ONWARDS AND UPWARDS
Volume 35, Number 9, September 1998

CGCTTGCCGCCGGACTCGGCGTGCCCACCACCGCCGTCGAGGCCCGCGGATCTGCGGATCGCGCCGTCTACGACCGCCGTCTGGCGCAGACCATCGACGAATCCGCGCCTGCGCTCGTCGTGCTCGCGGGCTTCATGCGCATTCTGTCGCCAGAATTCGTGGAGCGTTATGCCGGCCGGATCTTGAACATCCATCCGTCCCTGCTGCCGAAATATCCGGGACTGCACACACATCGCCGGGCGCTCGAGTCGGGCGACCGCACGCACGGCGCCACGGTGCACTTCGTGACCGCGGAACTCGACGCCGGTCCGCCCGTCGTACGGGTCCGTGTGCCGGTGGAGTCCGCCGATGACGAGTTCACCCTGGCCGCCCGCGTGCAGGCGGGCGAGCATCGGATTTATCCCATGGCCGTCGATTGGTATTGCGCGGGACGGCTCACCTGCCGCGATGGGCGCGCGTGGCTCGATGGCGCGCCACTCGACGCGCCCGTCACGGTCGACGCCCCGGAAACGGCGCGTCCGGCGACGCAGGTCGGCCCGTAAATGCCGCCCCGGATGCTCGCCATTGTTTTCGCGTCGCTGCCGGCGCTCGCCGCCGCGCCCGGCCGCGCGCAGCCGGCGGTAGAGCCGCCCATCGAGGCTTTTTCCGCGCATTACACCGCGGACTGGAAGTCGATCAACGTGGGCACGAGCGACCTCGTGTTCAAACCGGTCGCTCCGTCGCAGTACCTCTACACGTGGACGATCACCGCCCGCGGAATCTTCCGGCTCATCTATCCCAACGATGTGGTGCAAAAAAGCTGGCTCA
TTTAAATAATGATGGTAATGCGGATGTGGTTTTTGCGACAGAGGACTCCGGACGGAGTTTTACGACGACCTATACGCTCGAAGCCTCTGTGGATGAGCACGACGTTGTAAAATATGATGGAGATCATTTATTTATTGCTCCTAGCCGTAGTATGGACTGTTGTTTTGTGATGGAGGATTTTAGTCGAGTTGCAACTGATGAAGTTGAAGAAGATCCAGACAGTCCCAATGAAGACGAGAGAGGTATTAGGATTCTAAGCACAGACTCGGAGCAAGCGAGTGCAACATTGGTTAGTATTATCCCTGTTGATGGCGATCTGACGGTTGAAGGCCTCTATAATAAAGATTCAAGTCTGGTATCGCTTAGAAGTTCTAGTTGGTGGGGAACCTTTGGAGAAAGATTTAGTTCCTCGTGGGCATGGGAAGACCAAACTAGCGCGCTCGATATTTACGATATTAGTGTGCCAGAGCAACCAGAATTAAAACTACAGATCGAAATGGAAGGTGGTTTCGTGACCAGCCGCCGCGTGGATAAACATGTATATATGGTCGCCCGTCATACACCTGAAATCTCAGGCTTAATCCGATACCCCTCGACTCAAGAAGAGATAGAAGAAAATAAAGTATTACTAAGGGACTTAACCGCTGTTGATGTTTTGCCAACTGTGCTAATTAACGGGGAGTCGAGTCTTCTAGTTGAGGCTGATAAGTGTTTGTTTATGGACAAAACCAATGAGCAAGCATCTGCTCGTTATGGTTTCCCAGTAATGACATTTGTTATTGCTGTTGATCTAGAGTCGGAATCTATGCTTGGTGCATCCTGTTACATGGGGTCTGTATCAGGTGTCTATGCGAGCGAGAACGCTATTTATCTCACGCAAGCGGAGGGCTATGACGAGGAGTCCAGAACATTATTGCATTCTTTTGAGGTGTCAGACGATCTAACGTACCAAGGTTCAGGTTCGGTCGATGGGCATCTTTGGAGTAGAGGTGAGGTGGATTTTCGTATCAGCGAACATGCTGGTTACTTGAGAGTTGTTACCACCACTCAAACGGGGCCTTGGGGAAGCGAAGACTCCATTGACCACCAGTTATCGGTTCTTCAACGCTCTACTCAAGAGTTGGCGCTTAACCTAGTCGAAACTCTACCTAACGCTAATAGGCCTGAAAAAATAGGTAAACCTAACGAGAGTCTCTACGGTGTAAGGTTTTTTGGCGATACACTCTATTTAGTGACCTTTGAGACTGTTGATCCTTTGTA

THE Annual Report of the Royal Mint, published on July 23, reveals that the Mint produced a return on capital in excess of its financial target, an increased operating profit of £13 million (compared with £7.6 million in the previous year), and a record level of capital investment to prepare the Mint for the new millennium. Productivity was well up, despite the problems which beset the British bimetallic £2 coin which had to be postponed from November 1997 to June 1998 on account of slight inconsistency in the contact resistance between the two parts of the coin, affecting its acceptance by vending equipment. Although the Mint had produced the coins to the legal specifications, this did not include the electrical signature or contact resistance. Hopefully, these technical hitches have now been successfully resolved. The Report covers the year ending March 31, and reveals exceptional sales of £111.9 million-an increase of 22 per cent on 1996-97. This was partly due to the issue of the new UK 50p coins fro-nLseptember1997,which increasedtheiy,pical annual output of UK coins by some 400 million. In addition, exports grew with £63 million overseas sales (56 per cent of the total) to countries of every continent, reinforcing the Mint's position as world leader in the circulating coin market. Altogether, the Royal Mint issued more than 3,900 million circulating coins or blanks. Interestingly, the Report reveals that the chief contributor to the Mint's increased profitability was the collector market which benefited from a strong product range. One success in particular was from the Hong Kong series marking the handover of the erstwhile crown colony to the People's Republic of China in 1997. Other best-sellers were the coins celebrating the Golden Wedding of the Queen and Duke of Edinburgh. Among the overseas coins, the award-winning triangular coin of Bermuda was particularly noteworthy. The Mint also struck a number of medals, notably the Northern Ireland Home Service Medal and a bronze medal commemorating the tragic maiden voyage of RMS Titanic. A curious novelty was a silver dish celebrating the bicentenary of the Cartwheel penny, which had a bronze replica mounted in the centre. Ironically, this commemorates the achievements of the Mint's great18th century rival, the Soho Mint of Boulton and Watt in Birmingham. As well as reviewing the past year, the Report looks forward to the next 12 months. Two new plating plants will be installed this year, making the Mint the world's largest producer of copper-plated steel blanks. This composition has been adopted for the three lowest denominations of the Euro coinage and already the Mint has received orders from blanks from five of the 11 countries planning to release Euro coins in 2002. The Euro, in fact, represents the biggest single factor in the Mint's investment programme.
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